“One problem: waste streams are very inconsistent,” says Dawn Santoianni, founder of the energy technology communication company, Tau Technical, “And if the waste streams are too wet or too dry, it takes too much energy to make energy.” In other words, and ideal power plants will have a consistent volume of trash, with a consistent dryness to it. And the composition of trash varies. Perhaps the trash is mostly dried Christmas trees in January, and mostly damp IC Light mango bottles in July. Maybe more trash is made the day after Christmas than on a random Tuesday. In order to keep the trash-to-gas plants purring like a kitten, the trash must be sorted, it must be dried, it must be processed, all before heading to the big torch. Add this additional trash processing, and suddenly your trash-to-gas energy output becomes close to a wash.
The unpredictability of waste stream content and volume sends investors back to coal to fill their energy portfolios. Thus, many of the trash-to-gas entrepreneurs rely heavily on government incentives.
As for the original idea of turning plastic bags into gasoline, “That seems highly unlikely,” says Santoianni. In addition to the energy lost during the sorting, drying, and combustion of the average trash-to-gas plant, additional energy would be needed to convert those small molecules back into gasoline. So while trash-to-power-plants would have a small but positive net energy output, trash-to-gasoline would have a negative net energy output.
Is our waste management future dim?
While the small energy output makes trash-to-gas technologies seem like a lost cause, this technology has a saving grace. For zero energy input, trash-to-gas can essentially make all your garbage disappear.
For those who have seen the film Idiocracy, a comedy about a dystopian future in which houses are built on toppling piles of trash, this technology is a beacon of hope. Plasma gasification (and other trash-to-gas technologies) can transform any piece of carbon into energy. This is enticing, especially when you consider plastic bottles and plastic bags can remain in the environment for hundreds to thousands of years.3 In 2012, 32 million tons of plastic were dumped in our nation’s landfills,4 and that volume is not shrinking. Trash-to-gas may eke out a small percentage of energy, but it could be a solution for much of our waste despairs.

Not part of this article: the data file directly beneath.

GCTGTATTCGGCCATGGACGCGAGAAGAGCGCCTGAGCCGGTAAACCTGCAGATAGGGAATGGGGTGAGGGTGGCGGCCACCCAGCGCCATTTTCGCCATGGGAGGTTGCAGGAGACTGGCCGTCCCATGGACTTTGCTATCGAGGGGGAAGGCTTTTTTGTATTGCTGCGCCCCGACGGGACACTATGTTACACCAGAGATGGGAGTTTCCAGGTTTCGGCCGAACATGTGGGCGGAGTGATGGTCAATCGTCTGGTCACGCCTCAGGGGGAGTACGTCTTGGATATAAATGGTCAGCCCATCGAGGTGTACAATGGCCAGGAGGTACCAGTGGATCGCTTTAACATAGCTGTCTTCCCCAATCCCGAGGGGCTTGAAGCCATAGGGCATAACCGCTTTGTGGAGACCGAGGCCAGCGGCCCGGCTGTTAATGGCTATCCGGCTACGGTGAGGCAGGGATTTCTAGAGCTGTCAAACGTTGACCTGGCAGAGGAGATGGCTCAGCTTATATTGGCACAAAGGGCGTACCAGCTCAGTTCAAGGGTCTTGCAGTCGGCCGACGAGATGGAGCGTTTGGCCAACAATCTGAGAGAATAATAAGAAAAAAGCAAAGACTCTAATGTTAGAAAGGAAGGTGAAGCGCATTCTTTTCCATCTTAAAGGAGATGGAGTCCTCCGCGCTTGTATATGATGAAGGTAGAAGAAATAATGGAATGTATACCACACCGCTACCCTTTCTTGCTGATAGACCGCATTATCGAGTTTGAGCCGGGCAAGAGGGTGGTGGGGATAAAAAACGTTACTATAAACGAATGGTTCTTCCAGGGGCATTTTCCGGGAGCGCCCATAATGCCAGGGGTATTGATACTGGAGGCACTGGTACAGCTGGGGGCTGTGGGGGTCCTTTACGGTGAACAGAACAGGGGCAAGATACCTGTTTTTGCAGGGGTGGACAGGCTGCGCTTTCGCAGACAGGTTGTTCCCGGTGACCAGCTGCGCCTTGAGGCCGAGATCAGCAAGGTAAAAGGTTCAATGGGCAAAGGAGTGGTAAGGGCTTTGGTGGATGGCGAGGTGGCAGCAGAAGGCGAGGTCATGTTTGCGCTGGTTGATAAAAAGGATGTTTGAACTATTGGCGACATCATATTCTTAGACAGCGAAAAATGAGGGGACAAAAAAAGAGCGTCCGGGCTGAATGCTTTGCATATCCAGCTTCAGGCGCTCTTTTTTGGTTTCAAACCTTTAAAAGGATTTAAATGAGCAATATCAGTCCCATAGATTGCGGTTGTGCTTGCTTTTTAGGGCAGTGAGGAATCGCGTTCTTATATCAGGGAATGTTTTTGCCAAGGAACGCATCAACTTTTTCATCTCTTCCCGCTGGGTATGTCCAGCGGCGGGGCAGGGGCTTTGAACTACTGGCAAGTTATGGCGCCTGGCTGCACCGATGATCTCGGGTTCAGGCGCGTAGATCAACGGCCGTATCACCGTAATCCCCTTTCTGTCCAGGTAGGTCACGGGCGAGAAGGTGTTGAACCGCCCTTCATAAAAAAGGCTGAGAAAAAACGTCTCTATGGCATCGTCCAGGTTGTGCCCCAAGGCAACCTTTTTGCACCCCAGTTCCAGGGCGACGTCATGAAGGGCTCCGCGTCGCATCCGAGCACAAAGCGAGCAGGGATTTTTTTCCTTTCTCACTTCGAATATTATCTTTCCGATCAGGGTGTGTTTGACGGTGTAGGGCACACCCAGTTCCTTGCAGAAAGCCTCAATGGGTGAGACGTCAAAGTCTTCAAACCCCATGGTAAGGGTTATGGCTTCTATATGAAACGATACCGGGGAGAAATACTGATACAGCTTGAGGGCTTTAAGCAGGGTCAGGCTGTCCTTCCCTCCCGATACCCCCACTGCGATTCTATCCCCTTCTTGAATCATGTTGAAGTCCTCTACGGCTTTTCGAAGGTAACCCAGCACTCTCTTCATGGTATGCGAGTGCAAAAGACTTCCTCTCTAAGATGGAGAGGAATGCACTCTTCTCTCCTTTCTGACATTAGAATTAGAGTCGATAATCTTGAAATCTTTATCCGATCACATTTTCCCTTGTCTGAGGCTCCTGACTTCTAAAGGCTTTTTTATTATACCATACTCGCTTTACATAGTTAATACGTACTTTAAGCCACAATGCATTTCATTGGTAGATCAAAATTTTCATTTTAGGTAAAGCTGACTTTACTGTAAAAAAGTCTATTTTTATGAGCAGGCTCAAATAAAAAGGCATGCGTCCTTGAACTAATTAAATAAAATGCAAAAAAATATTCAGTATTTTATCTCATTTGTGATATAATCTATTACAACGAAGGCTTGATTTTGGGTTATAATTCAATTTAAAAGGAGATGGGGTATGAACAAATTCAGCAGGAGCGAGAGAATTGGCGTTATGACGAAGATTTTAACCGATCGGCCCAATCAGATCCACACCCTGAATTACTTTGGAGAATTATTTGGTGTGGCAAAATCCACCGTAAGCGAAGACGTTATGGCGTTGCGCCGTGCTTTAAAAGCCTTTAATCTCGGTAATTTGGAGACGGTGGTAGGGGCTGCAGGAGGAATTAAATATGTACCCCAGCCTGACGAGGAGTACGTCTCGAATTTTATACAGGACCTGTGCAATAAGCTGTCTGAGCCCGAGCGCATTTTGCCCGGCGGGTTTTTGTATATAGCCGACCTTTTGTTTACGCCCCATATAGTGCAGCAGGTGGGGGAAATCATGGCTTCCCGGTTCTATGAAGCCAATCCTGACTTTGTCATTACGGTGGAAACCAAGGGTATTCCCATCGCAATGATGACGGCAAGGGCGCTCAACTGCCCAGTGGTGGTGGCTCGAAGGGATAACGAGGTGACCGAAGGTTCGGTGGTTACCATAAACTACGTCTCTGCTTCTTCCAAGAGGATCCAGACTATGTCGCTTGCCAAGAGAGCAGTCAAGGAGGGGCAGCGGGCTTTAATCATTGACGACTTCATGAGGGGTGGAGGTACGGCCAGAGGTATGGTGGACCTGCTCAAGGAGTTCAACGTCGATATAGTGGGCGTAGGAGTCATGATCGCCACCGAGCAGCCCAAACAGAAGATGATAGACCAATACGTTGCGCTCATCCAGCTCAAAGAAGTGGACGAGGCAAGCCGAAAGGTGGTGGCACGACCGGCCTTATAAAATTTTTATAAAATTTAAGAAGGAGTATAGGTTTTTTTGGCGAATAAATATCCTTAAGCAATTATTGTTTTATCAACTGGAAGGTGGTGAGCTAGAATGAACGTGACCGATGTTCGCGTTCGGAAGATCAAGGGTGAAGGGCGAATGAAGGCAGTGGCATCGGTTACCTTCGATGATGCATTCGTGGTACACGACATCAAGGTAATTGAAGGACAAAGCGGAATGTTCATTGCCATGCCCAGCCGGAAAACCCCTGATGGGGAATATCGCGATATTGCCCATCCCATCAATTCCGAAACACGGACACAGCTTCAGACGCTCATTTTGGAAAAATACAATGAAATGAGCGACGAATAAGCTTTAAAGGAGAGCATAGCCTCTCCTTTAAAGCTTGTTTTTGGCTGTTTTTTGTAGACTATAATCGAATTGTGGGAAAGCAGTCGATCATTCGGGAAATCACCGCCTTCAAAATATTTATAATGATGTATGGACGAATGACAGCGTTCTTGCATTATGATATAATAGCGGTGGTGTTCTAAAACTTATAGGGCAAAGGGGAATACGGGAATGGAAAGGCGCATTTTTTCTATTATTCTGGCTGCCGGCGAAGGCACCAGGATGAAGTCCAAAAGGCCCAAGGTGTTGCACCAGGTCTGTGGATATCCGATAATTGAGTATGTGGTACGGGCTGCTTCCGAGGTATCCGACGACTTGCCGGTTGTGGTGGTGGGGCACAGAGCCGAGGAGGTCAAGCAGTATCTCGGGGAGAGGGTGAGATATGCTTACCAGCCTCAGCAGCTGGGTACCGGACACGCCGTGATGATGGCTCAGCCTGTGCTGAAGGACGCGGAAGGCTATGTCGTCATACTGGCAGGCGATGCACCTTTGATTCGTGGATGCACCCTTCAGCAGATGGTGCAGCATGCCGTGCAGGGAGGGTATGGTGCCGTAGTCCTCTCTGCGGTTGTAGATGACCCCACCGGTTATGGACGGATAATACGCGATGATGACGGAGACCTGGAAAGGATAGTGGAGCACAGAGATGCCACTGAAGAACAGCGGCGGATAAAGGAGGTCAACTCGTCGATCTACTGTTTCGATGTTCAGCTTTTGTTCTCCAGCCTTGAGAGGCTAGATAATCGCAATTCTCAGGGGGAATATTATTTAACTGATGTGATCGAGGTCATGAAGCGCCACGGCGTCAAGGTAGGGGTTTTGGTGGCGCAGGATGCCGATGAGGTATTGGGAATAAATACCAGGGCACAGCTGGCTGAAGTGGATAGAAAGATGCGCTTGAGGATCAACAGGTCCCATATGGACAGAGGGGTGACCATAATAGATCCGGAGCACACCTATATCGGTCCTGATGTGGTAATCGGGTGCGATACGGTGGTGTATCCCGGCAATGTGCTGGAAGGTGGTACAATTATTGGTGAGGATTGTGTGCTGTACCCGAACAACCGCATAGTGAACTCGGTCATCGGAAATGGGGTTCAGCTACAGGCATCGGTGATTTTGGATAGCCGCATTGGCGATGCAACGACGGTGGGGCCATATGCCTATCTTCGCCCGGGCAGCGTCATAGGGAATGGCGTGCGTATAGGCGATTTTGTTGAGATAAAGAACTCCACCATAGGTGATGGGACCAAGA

This is a solution that many European countries have long understood. Despite the small amount of energy gasification promises, many European companies are seriously considering implementing this technology. So why has America not partaken in this promising waste management technology?
The reason is simple: America has plenty of land, Europe has much less land. In other words, America has the land for cheap dumps, while smaller European countries are forced to ration landfill space. In Europe, waste management is costly, so they must get innovative.
“It essentially comes down to economics,” says Santoianni. “A lot of brilliant waste-to-energy [ideas] are technically feasible, but not economically feasible.” It’s difficult to convince US regulators to force energy suppliers to buy the pricier but greener trash-to-gas option. And it’s equally difficult to convince US waste management companies to pony up the capital investment for trash-to-gas technology, when they can pull a larger profit by using cheap landfill space. Thus, the trash-to-gas technology may not be economically realistic in America until we raise the cost of landfilling.
Unfortunately, tossing trash into a car for fuel remains the optimistic fiction of Robert Zemeckis. But developing trash-to-gas technology gives us an ‘ace-in–the-hole’ solution to a dystopian future where everyone lives atop a giant, ever growing expanse of waste. And that’s a comforting thought.